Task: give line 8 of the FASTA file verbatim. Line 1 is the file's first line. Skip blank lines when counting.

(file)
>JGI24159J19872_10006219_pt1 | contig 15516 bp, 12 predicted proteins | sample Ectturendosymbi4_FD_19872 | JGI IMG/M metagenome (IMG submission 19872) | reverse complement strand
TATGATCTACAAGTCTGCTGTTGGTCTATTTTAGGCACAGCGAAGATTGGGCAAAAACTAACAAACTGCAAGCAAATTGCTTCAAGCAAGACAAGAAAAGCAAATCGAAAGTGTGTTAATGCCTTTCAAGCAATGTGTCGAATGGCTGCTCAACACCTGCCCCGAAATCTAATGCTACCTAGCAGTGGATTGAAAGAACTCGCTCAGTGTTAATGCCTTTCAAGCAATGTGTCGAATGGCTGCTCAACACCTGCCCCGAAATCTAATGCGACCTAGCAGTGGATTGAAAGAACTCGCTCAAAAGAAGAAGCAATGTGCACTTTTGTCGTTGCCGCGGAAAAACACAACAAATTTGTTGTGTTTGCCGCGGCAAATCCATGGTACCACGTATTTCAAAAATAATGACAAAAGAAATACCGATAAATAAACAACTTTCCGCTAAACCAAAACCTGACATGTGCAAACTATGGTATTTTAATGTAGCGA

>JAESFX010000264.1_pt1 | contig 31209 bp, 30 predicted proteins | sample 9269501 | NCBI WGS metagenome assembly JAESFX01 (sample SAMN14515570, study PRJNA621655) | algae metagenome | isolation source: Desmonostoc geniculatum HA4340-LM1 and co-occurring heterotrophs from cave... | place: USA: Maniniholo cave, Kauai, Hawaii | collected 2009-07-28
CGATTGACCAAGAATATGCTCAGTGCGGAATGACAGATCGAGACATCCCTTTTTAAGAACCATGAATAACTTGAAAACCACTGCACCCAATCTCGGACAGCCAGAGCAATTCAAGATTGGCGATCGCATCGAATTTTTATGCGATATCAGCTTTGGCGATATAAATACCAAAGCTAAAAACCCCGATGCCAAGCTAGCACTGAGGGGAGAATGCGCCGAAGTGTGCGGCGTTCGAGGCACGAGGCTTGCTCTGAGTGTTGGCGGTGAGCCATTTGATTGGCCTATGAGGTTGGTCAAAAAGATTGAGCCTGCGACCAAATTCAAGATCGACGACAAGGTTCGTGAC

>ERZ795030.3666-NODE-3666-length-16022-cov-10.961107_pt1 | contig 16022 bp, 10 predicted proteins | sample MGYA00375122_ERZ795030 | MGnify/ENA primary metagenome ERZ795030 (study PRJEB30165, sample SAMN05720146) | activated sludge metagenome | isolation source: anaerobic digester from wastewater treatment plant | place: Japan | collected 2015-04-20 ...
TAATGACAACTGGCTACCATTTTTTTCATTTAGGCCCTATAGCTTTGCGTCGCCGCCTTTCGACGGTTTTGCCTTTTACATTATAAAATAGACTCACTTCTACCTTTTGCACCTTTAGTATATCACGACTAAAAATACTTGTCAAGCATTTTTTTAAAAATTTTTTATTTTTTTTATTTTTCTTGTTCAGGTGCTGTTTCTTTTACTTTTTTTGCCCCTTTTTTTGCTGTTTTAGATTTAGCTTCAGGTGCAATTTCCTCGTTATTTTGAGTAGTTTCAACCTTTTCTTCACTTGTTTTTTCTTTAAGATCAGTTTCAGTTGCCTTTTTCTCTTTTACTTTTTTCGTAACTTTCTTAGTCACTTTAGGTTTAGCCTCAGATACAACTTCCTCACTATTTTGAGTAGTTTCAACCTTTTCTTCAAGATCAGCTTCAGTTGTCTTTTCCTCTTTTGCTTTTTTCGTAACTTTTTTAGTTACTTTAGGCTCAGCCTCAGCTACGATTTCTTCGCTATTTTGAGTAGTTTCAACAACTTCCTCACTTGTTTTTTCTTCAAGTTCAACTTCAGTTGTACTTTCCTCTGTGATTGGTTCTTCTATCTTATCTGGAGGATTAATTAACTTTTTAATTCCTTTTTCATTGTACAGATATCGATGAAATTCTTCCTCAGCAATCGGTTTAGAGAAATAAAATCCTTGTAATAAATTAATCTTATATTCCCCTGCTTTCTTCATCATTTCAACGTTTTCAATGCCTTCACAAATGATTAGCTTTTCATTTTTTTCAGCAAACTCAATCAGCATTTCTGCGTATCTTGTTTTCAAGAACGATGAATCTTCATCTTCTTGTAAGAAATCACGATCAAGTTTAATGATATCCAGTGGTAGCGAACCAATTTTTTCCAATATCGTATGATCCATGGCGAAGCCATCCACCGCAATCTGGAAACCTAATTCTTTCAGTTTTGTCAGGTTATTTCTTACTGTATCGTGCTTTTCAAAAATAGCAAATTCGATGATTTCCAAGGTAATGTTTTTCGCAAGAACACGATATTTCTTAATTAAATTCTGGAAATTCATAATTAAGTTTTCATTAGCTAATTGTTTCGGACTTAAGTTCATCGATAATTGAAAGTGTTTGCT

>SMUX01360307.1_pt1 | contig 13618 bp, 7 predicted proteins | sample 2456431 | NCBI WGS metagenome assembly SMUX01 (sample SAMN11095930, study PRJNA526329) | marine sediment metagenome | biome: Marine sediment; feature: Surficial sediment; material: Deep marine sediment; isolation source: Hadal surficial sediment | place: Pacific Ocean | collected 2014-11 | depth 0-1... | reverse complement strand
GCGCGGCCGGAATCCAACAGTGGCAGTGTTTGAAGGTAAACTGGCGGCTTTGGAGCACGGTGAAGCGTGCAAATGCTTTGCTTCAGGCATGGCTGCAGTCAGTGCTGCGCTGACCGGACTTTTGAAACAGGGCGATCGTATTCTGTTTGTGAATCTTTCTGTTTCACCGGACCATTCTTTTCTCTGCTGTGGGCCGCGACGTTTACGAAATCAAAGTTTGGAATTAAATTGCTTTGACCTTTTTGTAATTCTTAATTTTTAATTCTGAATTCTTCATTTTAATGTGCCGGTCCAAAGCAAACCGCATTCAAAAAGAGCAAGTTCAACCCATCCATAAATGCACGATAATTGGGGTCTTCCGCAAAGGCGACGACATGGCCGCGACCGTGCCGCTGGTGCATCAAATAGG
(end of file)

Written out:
GCGCGGCCGGAATCCAACAGTGGCAGTGTTTGAAGGTAAACTGGCGGCTTTGGAGCACGGTGAAGCGTGCAAATGCTTTGCTTCAGGCATGGCTGCAGTCAGTGCTGCGCTGACCGGACTTTTGAAACAGGGCGATCGTATTCTGTTTGTGAATCTTTCTGTTTCACCGGACCATTCTTTTCTCTGCTGTGGGCCGCGACGTTTACGAAATCAAAGTTTGGAATTAAATTGCTTTGACCTTTTTGTAATTCTTAATTTTTAATTCTGAATTCTTCATTTTAATGTGCCGGTCCAAAGCAAACCGCATTCAAAAAGAGCAAGTTCAACCCATCCATAAATGCACGATAATTGGGGTCTTCCGCAAAGGCGACGACATGGCCGCGACCGTGCCGCTGGTGCATCAAATAGG